Moral Development

Basics of the Moral development theories - Piaget, Kohlberg, Gilligan, Damon, Eisenburg and Freud

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Definition of Distributive Justice

The belief's of how to divide material goods fairly.

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Piaget theory of Distributive Justice

-7: Authority figures are fair

7-12: Everyone should be equal

12+: Consider other factors

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Damons study

  • Longitudinal Study
  • Early to middle age children (4-10)
  • Asked how to distribute money in their class

Results

  • 4-5: Self + Arbitrary factors
  • 5-7: Equal share
  • 7+: Individual merit
  • 8-9+: Based on need
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Damon's Stages

Personal gain (5 Years) - Sharing is important and focus on self-intrest

Strict Equality (5-6 Years) - Everyone gets equal

Merit (6-7 Years) - Extra reward for working harder

Equity and Benevolence (8 Years) - Extra reward for the disadvantaged

  • Older children rely on equality and interaction.
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Kohlberg's Study

Hienz Dilemma - Wife near death so he steals her medication as he is unable to pay.

72 Middle and Lowerclass Boys (10, 13 and 16 years) asked questions such as should he steal the medication? Why?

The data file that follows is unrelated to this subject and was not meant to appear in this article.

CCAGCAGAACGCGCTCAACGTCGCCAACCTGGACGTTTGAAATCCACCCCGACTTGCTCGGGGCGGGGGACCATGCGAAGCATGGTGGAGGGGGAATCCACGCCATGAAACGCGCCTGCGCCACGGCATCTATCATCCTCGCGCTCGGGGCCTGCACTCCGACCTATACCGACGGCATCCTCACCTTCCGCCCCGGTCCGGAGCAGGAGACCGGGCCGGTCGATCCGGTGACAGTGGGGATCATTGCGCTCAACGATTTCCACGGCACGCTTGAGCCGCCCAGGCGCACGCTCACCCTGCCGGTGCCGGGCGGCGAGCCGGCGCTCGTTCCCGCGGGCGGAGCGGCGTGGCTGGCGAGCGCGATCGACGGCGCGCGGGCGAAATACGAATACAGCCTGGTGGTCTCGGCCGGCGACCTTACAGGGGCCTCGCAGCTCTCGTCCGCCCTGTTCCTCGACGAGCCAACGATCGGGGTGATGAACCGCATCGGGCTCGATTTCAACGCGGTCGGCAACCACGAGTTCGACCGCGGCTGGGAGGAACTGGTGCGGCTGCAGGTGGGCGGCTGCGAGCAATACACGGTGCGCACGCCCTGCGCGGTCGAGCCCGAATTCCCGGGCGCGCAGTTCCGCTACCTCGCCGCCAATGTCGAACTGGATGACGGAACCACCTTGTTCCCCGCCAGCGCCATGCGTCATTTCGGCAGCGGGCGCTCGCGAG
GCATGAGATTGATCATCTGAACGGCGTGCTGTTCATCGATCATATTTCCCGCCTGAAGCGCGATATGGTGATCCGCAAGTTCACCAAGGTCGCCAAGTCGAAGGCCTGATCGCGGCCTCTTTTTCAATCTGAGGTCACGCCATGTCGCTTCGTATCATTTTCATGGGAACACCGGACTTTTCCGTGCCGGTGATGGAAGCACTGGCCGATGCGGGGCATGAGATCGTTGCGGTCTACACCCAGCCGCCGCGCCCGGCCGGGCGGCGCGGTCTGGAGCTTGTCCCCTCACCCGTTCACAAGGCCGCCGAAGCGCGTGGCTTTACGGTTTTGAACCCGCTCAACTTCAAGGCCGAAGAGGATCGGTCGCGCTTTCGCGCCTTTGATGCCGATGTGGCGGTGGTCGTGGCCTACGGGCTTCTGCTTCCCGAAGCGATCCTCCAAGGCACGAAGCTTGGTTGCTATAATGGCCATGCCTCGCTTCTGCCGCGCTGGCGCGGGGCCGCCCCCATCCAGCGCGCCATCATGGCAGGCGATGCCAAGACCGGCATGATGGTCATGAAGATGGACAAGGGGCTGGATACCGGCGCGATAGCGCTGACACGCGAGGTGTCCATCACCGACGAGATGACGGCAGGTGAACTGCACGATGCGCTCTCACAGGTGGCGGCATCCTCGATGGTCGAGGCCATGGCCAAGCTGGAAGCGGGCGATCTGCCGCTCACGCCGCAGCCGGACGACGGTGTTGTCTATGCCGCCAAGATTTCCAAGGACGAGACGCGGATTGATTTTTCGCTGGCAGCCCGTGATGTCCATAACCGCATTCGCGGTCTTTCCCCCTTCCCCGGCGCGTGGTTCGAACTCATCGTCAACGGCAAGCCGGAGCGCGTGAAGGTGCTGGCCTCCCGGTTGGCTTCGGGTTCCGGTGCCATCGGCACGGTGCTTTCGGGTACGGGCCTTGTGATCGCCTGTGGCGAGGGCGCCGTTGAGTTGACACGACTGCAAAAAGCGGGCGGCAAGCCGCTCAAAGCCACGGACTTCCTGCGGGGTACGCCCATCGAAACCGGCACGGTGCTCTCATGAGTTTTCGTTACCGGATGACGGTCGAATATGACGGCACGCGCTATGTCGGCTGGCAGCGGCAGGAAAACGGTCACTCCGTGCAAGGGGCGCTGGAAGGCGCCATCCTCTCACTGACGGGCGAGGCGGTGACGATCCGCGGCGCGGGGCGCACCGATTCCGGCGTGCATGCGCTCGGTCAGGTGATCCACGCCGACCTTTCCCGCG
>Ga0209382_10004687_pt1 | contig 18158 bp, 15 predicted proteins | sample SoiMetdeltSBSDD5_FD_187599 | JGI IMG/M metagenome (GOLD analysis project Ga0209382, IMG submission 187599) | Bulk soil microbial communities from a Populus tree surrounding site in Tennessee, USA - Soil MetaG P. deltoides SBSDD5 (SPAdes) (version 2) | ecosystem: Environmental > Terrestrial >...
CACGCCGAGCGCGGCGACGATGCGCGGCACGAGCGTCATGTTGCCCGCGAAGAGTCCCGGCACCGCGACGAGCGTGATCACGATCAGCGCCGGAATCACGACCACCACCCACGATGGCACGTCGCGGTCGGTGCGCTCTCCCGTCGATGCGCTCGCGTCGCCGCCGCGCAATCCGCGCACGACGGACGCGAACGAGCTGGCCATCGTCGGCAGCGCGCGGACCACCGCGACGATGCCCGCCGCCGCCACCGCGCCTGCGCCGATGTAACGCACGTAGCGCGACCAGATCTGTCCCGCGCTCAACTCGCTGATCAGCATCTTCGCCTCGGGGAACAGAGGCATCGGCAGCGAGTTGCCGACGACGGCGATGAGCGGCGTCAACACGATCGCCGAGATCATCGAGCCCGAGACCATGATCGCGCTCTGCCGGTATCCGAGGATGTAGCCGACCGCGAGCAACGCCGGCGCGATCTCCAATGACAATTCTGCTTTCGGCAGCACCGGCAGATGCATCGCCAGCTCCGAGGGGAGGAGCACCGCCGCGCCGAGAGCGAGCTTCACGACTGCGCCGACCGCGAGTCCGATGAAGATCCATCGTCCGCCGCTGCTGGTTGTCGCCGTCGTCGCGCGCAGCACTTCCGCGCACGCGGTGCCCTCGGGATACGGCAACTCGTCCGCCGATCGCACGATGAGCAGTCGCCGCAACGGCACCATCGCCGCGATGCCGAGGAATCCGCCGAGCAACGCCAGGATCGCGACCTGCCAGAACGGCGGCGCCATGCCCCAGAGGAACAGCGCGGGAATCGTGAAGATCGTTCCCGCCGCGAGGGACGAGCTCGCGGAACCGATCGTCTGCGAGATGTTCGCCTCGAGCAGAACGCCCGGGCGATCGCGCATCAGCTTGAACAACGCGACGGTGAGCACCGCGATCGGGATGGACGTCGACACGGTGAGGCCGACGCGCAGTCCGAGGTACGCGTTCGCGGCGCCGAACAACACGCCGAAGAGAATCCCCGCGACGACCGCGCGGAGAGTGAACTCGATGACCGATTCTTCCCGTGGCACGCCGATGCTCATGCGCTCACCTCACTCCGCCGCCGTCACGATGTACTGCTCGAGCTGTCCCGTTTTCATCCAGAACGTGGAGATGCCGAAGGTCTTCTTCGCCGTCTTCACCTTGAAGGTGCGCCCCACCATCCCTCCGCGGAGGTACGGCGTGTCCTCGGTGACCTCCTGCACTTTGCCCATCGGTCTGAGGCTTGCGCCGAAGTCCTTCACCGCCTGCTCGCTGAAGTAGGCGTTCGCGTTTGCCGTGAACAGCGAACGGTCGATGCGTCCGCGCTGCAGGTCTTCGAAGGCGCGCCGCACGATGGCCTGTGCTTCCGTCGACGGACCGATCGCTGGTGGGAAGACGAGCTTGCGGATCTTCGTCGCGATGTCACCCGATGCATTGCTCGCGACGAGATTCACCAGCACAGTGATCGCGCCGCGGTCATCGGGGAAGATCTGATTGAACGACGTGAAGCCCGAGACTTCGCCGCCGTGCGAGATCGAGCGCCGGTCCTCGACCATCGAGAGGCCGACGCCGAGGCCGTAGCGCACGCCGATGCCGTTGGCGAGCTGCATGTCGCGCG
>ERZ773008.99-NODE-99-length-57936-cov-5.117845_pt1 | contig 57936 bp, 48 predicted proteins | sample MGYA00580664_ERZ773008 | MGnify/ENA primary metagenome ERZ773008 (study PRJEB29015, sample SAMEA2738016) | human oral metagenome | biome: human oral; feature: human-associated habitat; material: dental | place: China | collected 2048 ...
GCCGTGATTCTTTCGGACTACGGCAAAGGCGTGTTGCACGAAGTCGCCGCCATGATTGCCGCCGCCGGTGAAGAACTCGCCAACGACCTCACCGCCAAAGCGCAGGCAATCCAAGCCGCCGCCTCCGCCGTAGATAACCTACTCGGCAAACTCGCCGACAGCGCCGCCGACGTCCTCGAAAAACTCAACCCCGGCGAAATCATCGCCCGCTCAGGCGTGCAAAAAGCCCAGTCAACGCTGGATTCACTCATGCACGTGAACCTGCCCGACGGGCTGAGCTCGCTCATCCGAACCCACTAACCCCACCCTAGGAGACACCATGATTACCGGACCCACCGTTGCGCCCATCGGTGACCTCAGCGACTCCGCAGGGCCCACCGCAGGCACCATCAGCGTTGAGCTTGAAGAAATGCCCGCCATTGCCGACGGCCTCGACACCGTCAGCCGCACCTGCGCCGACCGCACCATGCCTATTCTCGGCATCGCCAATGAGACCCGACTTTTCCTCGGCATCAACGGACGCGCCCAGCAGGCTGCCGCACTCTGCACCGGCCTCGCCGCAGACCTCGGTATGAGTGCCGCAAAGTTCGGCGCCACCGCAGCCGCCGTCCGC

Results

  • Younger - Reward and Punishment
  • Older - Intention and Acceptance
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Kohlberg's Stages

3 stages each with 2 stages - Invariant and Irreversible

Pre conventional stage - 1. Punishment and Obedience (Avoiding Punishment)

                                      - 2. Instrumental - Relatavist (Reward)

Conventional - 3. Good boy/Nice girl (Please others)

                      - 4. Law and Order (Obey law)

Pro conventional stage - 5. Social contact (Rights and laws changed by an agreed process)

                                                  - 6. Morality of  Individuals (Individual morals are important not laws) 

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Kohlberg's Evalutaion

  • Does the process really go through all the 6 stages?
  • Is the process really invariant and irreversible?
  • Culture bias
  • Gender bias
  • Ecological Validity - Low
  • Predictive Validity - Low
  • Subjective
  • Support from Snarey (1985)
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Gilligan Basics

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